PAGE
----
(PC) Roberson v. Manasrah, et al., No. 1:2017cv01062 - Document 18 (E.D. Cal. 2017)

Court Description: FINDINGS and RECOMMENDATIONS Recommending Action Proceed on Plaintiff's Conditions of Confinement Claim Against Defendant Pfeiffer and Dismissing Deliberate Indifference Claim re 14 Amended Prisoner Civil Rights, signed by Magistrate Judge Stanley A. Boone on 10/30/17. Referred to Judge Drozd. Objections to F&R due by Within 21-Days. (Gonzalez, R)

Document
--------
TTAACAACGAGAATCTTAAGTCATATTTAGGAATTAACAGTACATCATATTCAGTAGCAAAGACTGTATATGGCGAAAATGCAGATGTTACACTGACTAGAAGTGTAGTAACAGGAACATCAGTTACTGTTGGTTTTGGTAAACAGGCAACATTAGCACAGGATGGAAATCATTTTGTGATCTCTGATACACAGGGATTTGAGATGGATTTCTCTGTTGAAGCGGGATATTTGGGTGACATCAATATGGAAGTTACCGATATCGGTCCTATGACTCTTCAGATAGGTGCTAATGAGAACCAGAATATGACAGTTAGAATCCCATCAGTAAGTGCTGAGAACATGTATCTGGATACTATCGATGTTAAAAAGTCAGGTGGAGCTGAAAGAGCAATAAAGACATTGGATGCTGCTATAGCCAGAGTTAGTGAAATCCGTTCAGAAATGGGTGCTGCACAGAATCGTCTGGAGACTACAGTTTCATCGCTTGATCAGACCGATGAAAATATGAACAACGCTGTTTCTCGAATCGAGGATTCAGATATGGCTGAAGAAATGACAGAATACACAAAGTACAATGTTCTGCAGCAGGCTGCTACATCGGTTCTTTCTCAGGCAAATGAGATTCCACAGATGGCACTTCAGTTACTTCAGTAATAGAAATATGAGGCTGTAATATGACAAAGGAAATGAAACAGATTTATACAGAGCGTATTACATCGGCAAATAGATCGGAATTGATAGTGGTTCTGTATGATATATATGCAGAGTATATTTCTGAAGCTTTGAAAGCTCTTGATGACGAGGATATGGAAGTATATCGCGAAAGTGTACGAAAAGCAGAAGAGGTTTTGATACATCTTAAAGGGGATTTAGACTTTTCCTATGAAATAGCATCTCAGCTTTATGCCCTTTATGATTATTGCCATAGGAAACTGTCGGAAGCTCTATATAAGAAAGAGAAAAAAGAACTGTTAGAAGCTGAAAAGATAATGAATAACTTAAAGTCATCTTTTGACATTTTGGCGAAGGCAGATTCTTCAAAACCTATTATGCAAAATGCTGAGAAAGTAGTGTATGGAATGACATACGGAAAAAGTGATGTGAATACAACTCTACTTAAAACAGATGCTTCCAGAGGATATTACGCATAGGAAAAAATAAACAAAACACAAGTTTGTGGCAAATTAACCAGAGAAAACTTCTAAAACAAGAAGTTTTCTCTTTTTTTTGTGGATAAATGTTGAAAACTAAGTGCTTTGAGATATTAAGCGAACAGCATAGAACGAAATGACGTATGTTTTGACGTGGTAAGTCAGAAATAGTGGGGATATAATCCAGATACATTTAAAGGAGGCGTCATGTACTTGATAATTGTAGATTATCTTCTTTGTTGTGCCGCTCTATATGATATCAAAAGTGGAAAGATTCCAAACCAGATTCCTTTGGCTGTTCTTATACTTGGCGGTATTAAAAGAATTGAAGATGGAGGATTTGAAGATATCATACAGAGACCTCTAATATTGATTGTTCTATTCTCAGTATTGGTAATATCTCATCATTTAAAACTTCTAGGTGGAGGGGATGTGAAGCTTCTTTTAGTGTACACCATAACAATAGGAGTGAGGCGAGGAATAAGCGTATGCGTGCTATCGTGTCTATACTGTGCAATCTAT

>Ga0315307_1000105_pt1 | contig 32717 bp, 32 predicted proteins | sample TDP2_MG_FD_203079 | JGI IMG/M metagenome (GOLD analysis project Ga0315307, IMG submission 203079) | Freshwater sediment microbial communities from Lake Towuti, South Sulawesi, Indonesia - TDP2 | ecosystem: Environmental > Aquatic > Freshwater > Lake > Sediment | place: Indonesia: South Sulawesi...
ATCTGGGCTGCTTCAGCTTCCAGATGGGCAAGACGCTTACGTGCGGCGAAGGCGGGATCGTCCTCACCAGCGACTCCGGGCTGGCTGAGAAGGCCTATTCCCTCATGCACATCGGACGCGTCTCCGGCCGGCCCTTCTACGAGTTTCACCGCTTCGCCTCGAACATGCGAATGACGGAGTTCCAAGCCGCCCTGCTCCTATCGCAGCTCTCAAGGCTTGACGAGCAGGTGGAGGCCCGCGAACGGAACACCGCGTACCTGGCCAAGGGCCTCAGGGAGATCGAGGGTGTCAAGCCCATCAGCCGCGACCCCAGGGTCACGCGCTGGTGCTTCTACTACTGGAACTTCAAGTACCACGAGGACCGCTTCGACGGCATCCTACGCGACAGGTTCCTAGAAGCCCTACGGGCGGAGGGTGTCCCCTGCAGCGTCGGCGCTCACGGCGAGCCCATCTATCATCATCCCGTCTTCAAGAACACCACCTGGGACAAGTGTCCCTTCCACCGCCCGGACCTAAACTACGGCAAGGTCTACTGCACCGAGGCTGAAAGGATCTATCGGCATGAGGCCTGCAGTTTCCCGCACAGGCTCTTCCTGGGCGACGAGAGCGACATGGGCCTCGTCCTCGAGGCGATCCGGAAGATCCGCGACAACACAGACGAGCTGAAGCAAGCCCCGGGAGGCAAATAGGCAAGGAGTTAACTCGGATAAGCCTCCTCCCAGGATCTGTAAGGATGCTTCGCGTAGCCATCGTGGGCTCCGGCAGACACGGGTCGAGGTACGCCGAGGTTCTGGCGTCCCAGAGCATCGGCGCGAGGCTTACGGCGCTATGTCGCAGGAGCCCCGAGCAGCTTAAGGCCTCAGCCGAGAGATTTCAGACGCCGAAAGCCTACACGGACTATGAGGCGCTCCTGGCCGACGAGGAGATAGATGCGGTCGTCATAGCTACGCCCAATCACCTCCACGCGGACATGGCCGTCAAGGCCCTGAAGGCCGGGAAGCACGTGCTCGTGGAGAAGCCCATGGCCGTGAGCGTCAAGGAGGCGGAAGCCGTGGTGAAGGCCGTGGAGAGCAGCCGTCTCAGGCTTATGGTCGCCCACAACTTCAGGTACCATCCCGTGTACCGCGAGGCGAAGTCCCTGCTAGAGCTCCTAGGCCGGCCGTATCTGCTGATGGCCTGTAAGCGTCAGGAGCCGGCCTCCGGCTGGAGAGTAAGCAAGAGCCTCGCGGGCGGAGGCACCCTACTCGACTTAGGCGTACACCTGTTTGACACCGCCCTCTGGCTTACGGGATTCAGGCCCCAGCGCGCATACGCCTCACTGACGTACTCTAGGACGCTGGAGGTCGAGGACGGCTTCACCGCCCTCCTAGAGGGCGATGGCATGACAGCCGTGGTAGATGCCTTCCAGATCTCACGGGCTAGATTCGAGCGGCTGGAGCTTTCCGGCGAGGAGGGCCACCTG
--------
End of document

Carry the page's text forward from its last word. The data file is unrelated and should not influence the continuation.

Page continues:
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(PC) Roberson v. Manasrah, et al. Doc. 18 1 2 3 4 5 6 7 8 UNITED STATES DISTRICT COURT 9 EASTERN DISTRICT OF CALIFORNIA 10 11 MORRIS ROBERSON, 12 Plaintiff, FINDINGS AND RECOMMENDATIONS RECOMMENDING ACTION PROCEED ON PLAINTIFF’S CONDITIONS OF CONFINEMENT CLAIM AGAINST DEFENDANT PFEIFFER AND DISMISSING DELIBERATE INDIFFERENCE CLAIM v. 13 14 Case No. 1:17-cv-01062-DAD-SAB (PC) A. MANASRAH, et al., 15 Defendants. (ECF No. 14) 16 17 18 Plaintiff Morris Roberson is appearing pro se and in forma pauperis in this civil rights 19 action pursuant to 42 U.S.C. § 1983. 20 Currently before the Court is Plaintiff’s first amended complaint, filed on October 26, 21 2017, in response to the Court’s September 14, 2017 screening order. 22 I. 23 SCREENING REQUIREMENT 24 The Court is required to screen complaints brought by prisoners seeking relief against a 25 governmental entity or officer or employee of a governmental entity. 28 U.S.C. § 1915A(a). 26 The Court must dismiss a complaint or portion thereof if the prisoner has raised claims that are 27 legally “frivolous or malicious,” that “fail[] to state a claim on which relief may be granted,” or 28 /// 1 Dockets.Justia.com 1 that “seek[] monetary relief against a defendant who is immune from such relief.” 28 U.S.C. § 2 1915(e)(2)(B). 3 A complaint must contain “a short and plain statement of the claim showing that the 4 pleader is entitled to relief. . . .” Fed. R. Civ. P. 8(a)(2). Detailed factual allegations are not 5 required, but “[t]hreadbare recitals of the elements of a cause of action, supported by mere 6 conclusory statements, do not suffice.” Ashcroft v. Iqbal, 556 U.S. 662, 678 (2009) (citing Bell 7 Atlantic Corp. v. Twombly, 550 U.S. 544, 555 (2007)). Moreover, Plaintiff must demonstrate 8 that each defendant personally participated in the deprivation of Plaintiff’s rights. Jones v. 9 Williams, 297 F.3d 930, 934 (9th Cir. 2002). 10 Prisoners proceeding pro se in civil rights actions are entitled to have their pleadings 11 liberally construed and to have any doubt resolved in their favor. Wilhelm v. Rotman, 680 F.3d 12 1113, 1121 (9th Cir. 2012) (citations omitted). To survive screening, Plaintiff’s claims must be 13 facially plausible, which requires sufficient factual detail to allow the Court to reasonably infer 14 that each named defendant is liable for the misconduct alleged. Iqbal, 556 U.S. at 678-79; Moss 15 v. U.S. Secret Service, 572 F.3d 962, 969 (9th Cir. 2009). The “sheer possibility that a defendant 16 has acted unlawfully” is not sufficient, and “facts that are ‘merely consistent with’ a defendant’s 17 liability” falls short of satisfying the plausibility standard. Iqbal, 556 U.S. at 678; Moss, 572 18 F.3d at 969. 19 II. 20 COMPLAINT ALLEGATIONS 21 Plaintiff is in the custody of the California Department of Corrections and Rehabilitation 22 and is housed at Kern Valley State Prison (“KVSP”). Plaintiff brings this action against Nurse 23 Practitioner (“NP”) A. Manasrah, NP C. Ogbuehi, and Warden C. Pfeiffer alleging deliberate 24 indifference in violation of the Eight Amendment. 25 Plaintiff was seen by Defendant Manasrah on January 5, 2015, and was told that he was 26 only being seen for his chronic medical conditions and was refused evaluation for any other 27 medical conditions. (1st Amd. Compl. ¶ 10, ECF No. 14.) Plaintiff explained that he was 28 supposed to see a specialist on November 26, 2014, to see if his Hepatitis surface antibody 12b 2 1 shots had worked. (1st Amd. Compl. ¶ 10.) Plaintiff was concerned because he was not feeling 2 well. (1st Amd. Compl. ¶ 10.) Plaintiff explained that he had been experiencing excruciating 3 sharp pains in his head, throat, neck, and stomach for several days. (1st Amd. Compl. ¶ 11.) 4 Defendant Manasrah responded, “oh, you’ll live, you’re just getting older, and if the shots don’t 5 work, you’ll know.” (1st Amd. Compl. ¶ 11.) Plaintiff also explained that the dentist had told 6 him he had thyroid disease and needed to see a medical doctor to have “it taken out.” (1st Amd. 7 Compl. ¶ 12.) Defendant Manasrah told Plaintiff to “shut up” or an officer would escort him out 8 in handcuffs. (1st Amd. Compl. ¶ 12.) Plaintiff left without receiving treatment for any of his 9 medical conditions. (1st Amd. Compl. ¶ 13.) 10 On June 30, 2016, Plaintiff began having excruciating pain, shortness of breath, chest 11 pain, and an extremely high fever. (1st Amd. Compl. ¶ 26.) There was no doctor on site, so 12 Plaintiff was rushed to San Joaquin Community Hospital. (1st Amd. Compl. ¶ 26.) The doctor 13 ordered x-rays and a CT scan and Plaintiff was diagnosed with Valley Fever. (1st Amd. Compl. 14 ¶ 27.) Valley Fever is a debilitating, disfiguring and intensely painful disease. (1st Amd. 15 Compl. ¶ 29.) It is a lifelong crippling disease that if not treated quickly, accurately and 16 indefinitely can be fatal. (1st Amd. Compl. ¶ 29.) Many inmates at Pleasant Valley State Prison, 17 Avenal State Prison, and KVSP have died from Valley Fever. (1st Amd. Compl. ¶ 30.) 18 After Plaintiff returned from the hospital he was denied adequate treatment for his joint 19 pain, severe headaches, shortness of breath, and chest pain; however Plaintiff was prescribed 20 Fluconzole for his Valley Fever. (1st Amd. Compl. ¶ 28.) Plaintiff did not have Valley Fever 21 prior to being transferred to KVSP. (1st Amd. Compl. ¶ 41.) 22 Plaintiff alleges that he was denied adequate medical care which resulted in him 23 contracting Valley Fever. (1st Amd. Compl. ¶ 29.) Plaintiff also contends that he had pre24 existing conditions which the defendants knew he suffered from and that he faced an 25 unacceptably high risk of developing serious medical consequences from his increased risk of 26 Valley Fever while housed at KVSP, a hyper-endemic prison. (1st Amd. Compl. ¶ 31.) 27 /// 28 /// 3 1 Plaintiff states that Defendant Pfeiffer knew as early as 2006 that KVSP is a cocci hot 2 spot, a high endemic area for Valley Fever and that soil surrounding KVSP is densely 3 contaminated with Valley Fever fungus. (1st Amd. Compl. ¶ 32, 34.) Defendant Pfeiffer was 4 aware that African Americans and Asian Americans are at greater risk of contracting the 5 disseminated form of Valley Fever and failed to implement any policy to lessen the effects. (1st 6 Amd. Compl. ¶ 33.) Plaintiff wrote a letter to Defendant Pfeiffer around January 10, 2015, 7 explaining that he had a serious medical condition and requested proper medical treatment and 8 protection from Valley Fever spores. (1st Amd. Compl. ¶ 34.) Defendant Pfeiffer failed to take 9 even the most basic precautions to guard Plaintiff from exposure to Valley Fever. (1st Amd. 10 Compl. ¶ 34.) 11 Frequently high winds blow through KVSP causing 10 to 20 foot dust whirlwinds to 12 spread over the prison yard causing inmates to run to different parts of the yard to escape the dust 13 while covering their faces with their t-shirts. (1st Amd. Compl. ¶ 33.) During the summer of 14 2016 so much dust came through the vents in the housing unit that the dust was almost one inch 15 thick on the dayroom floor and Plaintiff was not offered any protection from the dust. (1st Amd. 16 Compl. ¶ 34.) 17 Defendants were aware that inmates with medical conditions such as Hepatitis C, joint 18 pain, liver disease, arthritis, heart conditions, and diabetes were more susceptible to Valley Fever 19 in its most dangerous form and were in a position to establish or contribute to policies that would 20 have addressed Plaintiff’s serious medical need and protect Plaintiff. (1st Amd. Compl. ¶ 37.) 21 About seventy to eighty percent of individuals who develop disseminated disease exhibit severe 22 pulmonary symptoms. (1st Amd. Comp. ¶ 38.) In about ten percent of individuals who develop 23 disseminated disease other organs are involved such as the lungs, skin, skeletal or nervous 24 system. (1st Amd. Compl. ¶ 38.) Defendants were aware that being an African American is a 25 risk factor for developing disseminated disease. (1st Amd. Compl. ¶ 39.) 26 Plaintiff contends that Defendant Manasrah failed to order testing, x-rays, or a CT-scan. 27 (1st Amd. Compl. ¶ 41.) Plaintiff alleges that Defendants Manasrah, Ogbuehi, and Pfeiffer were 28 deliberately indifferent to his serious medical needs, failed to order blood tests and MRIs, or 4 1 refer Plaintiff to a specialist to determine the seriousness of Plaintiff’s chronic and excruciating 2 chest pain and continuous complaints. (1st Amd. Compl. ¶ 42.) Plaintiff seeks monetary 3 damages. (1st Amd. Compl. p. 17.) 4 III. 5 DISCUSSION 6 Section 1983 provides a cause of action for the violation of a plaintiff’s constitutional or 7 other federal rights by persons acting under color of state law. Nurre v. Whitehead, 580 F.3d 8 1087, 1092 (9th Cir 2009); Long v. County of Los Angeles, 442 F.3d 1178, 1185 (9th Cir. 2006); 9 Jones, 297 F.3d at 934. To state a claim under section 1983, Plaintiff must demonstrate that each 10 defendant personally participated in the deprivation of his rights. Iqbal, 556 U.S. at 677; 11 Simmons v. Navajo County, Ariz., 609 F.3d 1011, 1020-21 (9th Cir. 2010); Ewing v. City of 12 Stockton, 588 F.3d 1218, 1235 (9th Cir. 2009); Jones, 297 F.3d at 934. In a section 1983 action, 13 the complaint must allege that every defendant acted with the requisite state of mind to violate 14 underlying constitutional provision. OSU Student Alliance v. Ray, 699 F.3d 1053, 1070 (9th 15 Cir. 2012). 16 A. Cruel and Unusual Punishment in Violation of the Eighth Amendment 17 The Eighth Amendment’s prohibition against cruel and unusual punishment protects 18 convicted prisoners. Bell v. Wolfish, 441 U.S. 520, 535 (1979); Graham v. Connor, 490 U.S. 19 386, 395 n.10 (1989). Although prison conditions may be restrictive and harsh, prison officials 20 have a duty to ensure that prisoners are provided adequate shelter, food, clothing, sanitation, 21 medical care, and personal safety, Johnson v. Lewis, 217 F.3d 726, 731 (9th Cir. 2000) 22 (quotation marks and citations omitted), but not every injury that a prisoner sustains while in 23 prison represents a constitutional violation, Morgan v. Morgensen, 465 F.3d 1041, 1045 (9th Cir. 24 2006) (quotation marks omitted). 25 To maintain an Eighth Amendment claim, a prisoner must show that prison officials were 26 deliberately indifferent to a substantial risk of harm to his health or safety. See, e.g., Farmer v. 27 Brennan, 511 U.S. 825, 847 (1994); Thomas v. Ponder, 611 F.3d 1144, 1150-51 (9th Cir. 2010); 28 Foster v. Runnels, 554 F.3d 807, 812-14 (9th Cir. 2009); Morgan, 465 F.3d at 1045; Johnson, 5 1 217 F.3d at 731; Frost v. Agnos, 152 F.3d 1124, 1128 (9th Cir. 1998). In order to state a claim, 2 the plaintiff must allege facts sufficient to support a claim that prison officials knew of and 3 disregarded a substantial risk of serious harm to the plaintiff. Farmer, 511 U.S. at 847; Frost, 4 152 F.3d at 1128. 5 1. Denial of Medical Care 6 While the Eighth Amendment of the United States Constitution entitles Plaintiff to 7 medical care, the Eighth Amendment is violated only when a prison official acts with deliberate 8 indifference to an inmate’s serious medical needs. Snow v. McDaniel, 681 F.3d 978, 985 (9th 9 Cir. 2012), overruled in part on other grounds, Peralta v. Dillard, 744 F.3d 1076, 1082-83 (9th 10 Cir. 2014); Wilhelm, 680 F.3d at 1122; Jett v. Penner, 439 F.3d 1091, 1096 (9th Cir. 2006). To 11 state a claim a plaintiff “must show (1) a serious medical need by demonstrating that failure to 12 treat [his] condition could result in further significant injury or the unnecessary and wanton 13 infliction of pain,” and (2) that “the defendant’s response to the need was deliberately 14 indifferent.” Wilhelm, 680 F.3d at 1122 (citing Jett, 439 F.3d at 1096). “Deliberate indifference 15 is a high legal standard,” Simmons., 609 F.3d at 1019; Toguchi v. Chung, 391 F.3d 1051, 1060 16 (9th Cir. 2004), and is shown by “(a) a purposeful act or failure to respond to a prisoner’s pain or 17 possible medical need, and (b) harm caused by the indifference.” Wilhelm, 680 F.3d at 1122 18 (citing Jett, 439 F.3d at 1096). The requisite state of mind is one of subjective recklessness, 19 which entails more than ordinary lack of due care. Snow, 681 F.3d at 985 (citation and quotation 20 marks omitted); Wilhelm, 680 F.3d at 1122. 21 Plaintiff alleges that he was seen by Defendant Manasrah on January 5, 2015, and told 22 Defendant Manasrah that he was having excruciating sharp pain in his head, throat, neck, and 23 stomach and that Defendant Manasrah refused to listen to his complaints and told Plaintiff that 24 he was there to be seen for chronic care and Defendant Manasrah refused to evaluate his other 25 medical conditions. (1st Amd. Compl. ¶ 12.) While Plaintiff alleges that Defendant Manasrah 26 never provided treatment for his medical conditions, Plaintiff’s conclusory allegations of denial 27 of treatment are insufficient to demonstrate that Defendant Manasrah was aware that Plaintiff 28 had a serious medical condition and failed to adequately respond. Simmons, 609 F.3d at 1018. 6 1 There are simply insufficient allegations that Defendant Manasrah knew of and was deliberately 2 indifferent to a serious medical need. Plaintiff alleges only that on January 5, 2015, he 3 complained of sharp pain in his head, throat, neck and stomach, such conclusory allegations fail 4 to denote a serious medical need (more specifically Valley Fever) or that Defendant Manasrah 5 was deliberately indifferent to any medical need. Moreover, the exhibits attach to Plaintiff’s first 6 amended complaint belie his claim of deliberate indifference by Defendant Manasrah. The 7 examination notes reveal that Plaintiff refused to wait and be seen for treatment by Manasrah on 8 January 23, 2015, just eighteen days after Manasrah allegedly denied him medical treatment. (1st 9 Amd. Compl. p. 21.) Plaintiff was counseled briefly and simply walked out. (Id.) Accordingly, 10 Plaintiff fails to state a plausible claim for deliberate indifference. 11 Furthermore, it appears that the crux of Plaintiff’s complaint is that Defendants Manasrah 12 and Ogbuehi were deliberately indifferent because they failed to diagnose that he had Valley 13 Fever prior to June 30, 2016. Mere ‘indifference,’ ‘negligence,’ or ‘medical malpractice’ will 14 not support this cause of action.” Broughton v. Cutter Laboratories, 622 F.2d 458, 460 (9th Cir. 15 1980) (citing Estelle v. Gamble, 429 U.S. 97, 105-06 (1976)). “Medical malpractice does not 16 become a constitutional violation merely because the victim is a prisoner.” Estelle, 429 U.S. at 17 106; Snow, 681 F.3d at 987-88; Wilhelm, 680 F.3d at 1122 (“The deliberate indifference 18 doctrine is limited in scope.”). Plaintiff fails to allege sufficient facts for the Court to reasonably 19 infer that Defendants Manasrah or Ogbuehi were aware that Plaintiff had Valley Fever and failed 20 to provide adequate treatment prior to June 30, 2016. 21 Plaintiff also alleges that after he was diagnosed with Valley Fever and returned from the 22 hospital he was continuously denied adequate treatment for his joint pain, severe headaches, 23 shortness of breath, and chest pain, but that he was prescribed Fluconzole for his Valley Fever. 24 (1st Amd. Compl. ¶ 28.) As stated above, to state a claim under section 1983, Plaintiff must 25 demonstrate that each defendant personally participated in the deprivation of his rights. Iqbal, 26 556 U.S. at 677. Plaintiff has not alleged that he saw any named defendant after he was 27 diagnosed with Valley Fever, therefore, Plaintiff has failed to link any defendant to any failure to 28 provide treatment after he was diagnosed with Valley Fever. Iqbal, 556 U.S. at 677. Also, by 7 1 Plaintiff’s own admission he was prescribed medication, Fluconzole, for his Valley Fever and 2 the fact that Plaintiff may have wanted additional or different treatment is insufficient to state a 3 claim. Sanchez, 891 F.2d at 242. Plaintiff’s conclusory allegation of denial of adequate 4 treatment is insufficient to state a claim. 5 Plaintiff fails to state a cognizable claim that any Defendant was deliberately indifferent 6 to his serious medical needs by failing to provide adequate medical care. 7 2. Conditions of Confinement 8 Plaintiff alleges that Defendant Pfeiffer was deliberately indifferent by failing to take 9 reasonable measures to protect Plaintiff from contracting Valley Fever. (1st Amd. Compl. ¶¶ 5110 59.) Where an inmate is challenging the conditions of confinement he must show there was a 11 deprivation “sufficiently serious” to form the basis of a violation and “the prison official acted 12 “with a sufficiently culpable state of mind.” Johnson, 217 F.3d at 731 (quoting Wilson v. Seiter, 13 501 U.S. 294, 298 (1991)). The circumstances, nature, and duration of the deprivations are 14 critical in determining whether the conditions complained of are grave enough to form the basis 15 of a viable Eighth Amendment claim. Johnson, 217 F.3d at 731. 16 Plaintiff alleges that Defendant Pfeiffer was aware that he was at increased risk of 17 disseminated disease because he is an African American male with various medical conditions, 18 and Pfeiffer failed to take reasonable measures to protect Plaintiff from contracting Valley Fever. 19 At the pleading stage, the Court finds that Plaintiff’s amended complaint is sufficient to state 20 cognizable claim against Defendant Pfeiffer for violation of the Eighth Amendment based on 21 Plaintiff’s allegations that he was at an increased risk of disseminated disease because he is an 22 African American with various medical conditions. 23 IV. 24 RECOMMENDATIONS 25 Plaintiff was previously notified of the applicable legal standards and the deficiencies in 26 his pleading, and despite guidance from the Court, Plaintiff’s first amended complaint is largely 27 identical to the original complaint. Based upon the allegations in Plaintiff’s original and first 28 amended complaint, the Court is persuaded that Plaintiff is unable to allege any additional facts 8 1 that would support a claim for a due process violation or access to the court, and further 2 amendment would be futile. See Hartmann v. CDCR, 707 F.3d 1114, 1130 (9th Cir. 2013) (“A 3 district court may not deny leave to amend when amendment would be futile.”) Based on the 4 nature of the deficiencies at issue, the Court finds that further leave to amend is not warranted. 5 Lopez v. Smith, 203 F.3d 1122, 1130 (9th. Cir. 2000); Noll v. Carlson, 809 F.2d 1446-1449 (9th 6 Cir. 1987). 7 Based on the foregoing, it is HEREBY RECOMMENDED that: 8 1. This action proceed against Defendant Pfeiffer for violation of the Eighth 9 Amendment based on Plaintiff’s allegations that he was at an increased risk of disseminated 10 disease because he is an African American male with various medical conditions; 2. 11 Plaintiff’s deliberate indifference medical claim be dismissed from the action for 12 failure to state a cognizable claim for relief; and 3. 13 Defendants Manasrah, Ogbuehi and Relevante be dismissed from the action for 14 failure to state a cognizable claim for relief. These Findings and Recommendations will be submitted to the United States District 15 16 Judge assigned to the case, pursuant to the provisions of 28 U.S.C. § 636(b)(l). Within twenty17 one (21) days after being served with these Findings and Recommendations, Plaintiff may file 18 written objections with the Court. The document should be captioned “Objections to Magistrate 19 Judge’s Findings and Recommendations.” Plaintiff is advised that failure to file objections 20 within the specified time may result in the waiver of rights on appeal. Wilkerson v. Wheeler, 21 772 F.3d 834, 838-39 (9th Cir. 2014) (citing Baxter v. Sullivan, 923 F.2d 1391, 1394 (9th Cir. 22 1991)). 23 24 IT IS SO ORDERED. 25 26 Dated: October 30, 2017 UNITED STATES MAGISTRATE JUDGE 27 28 9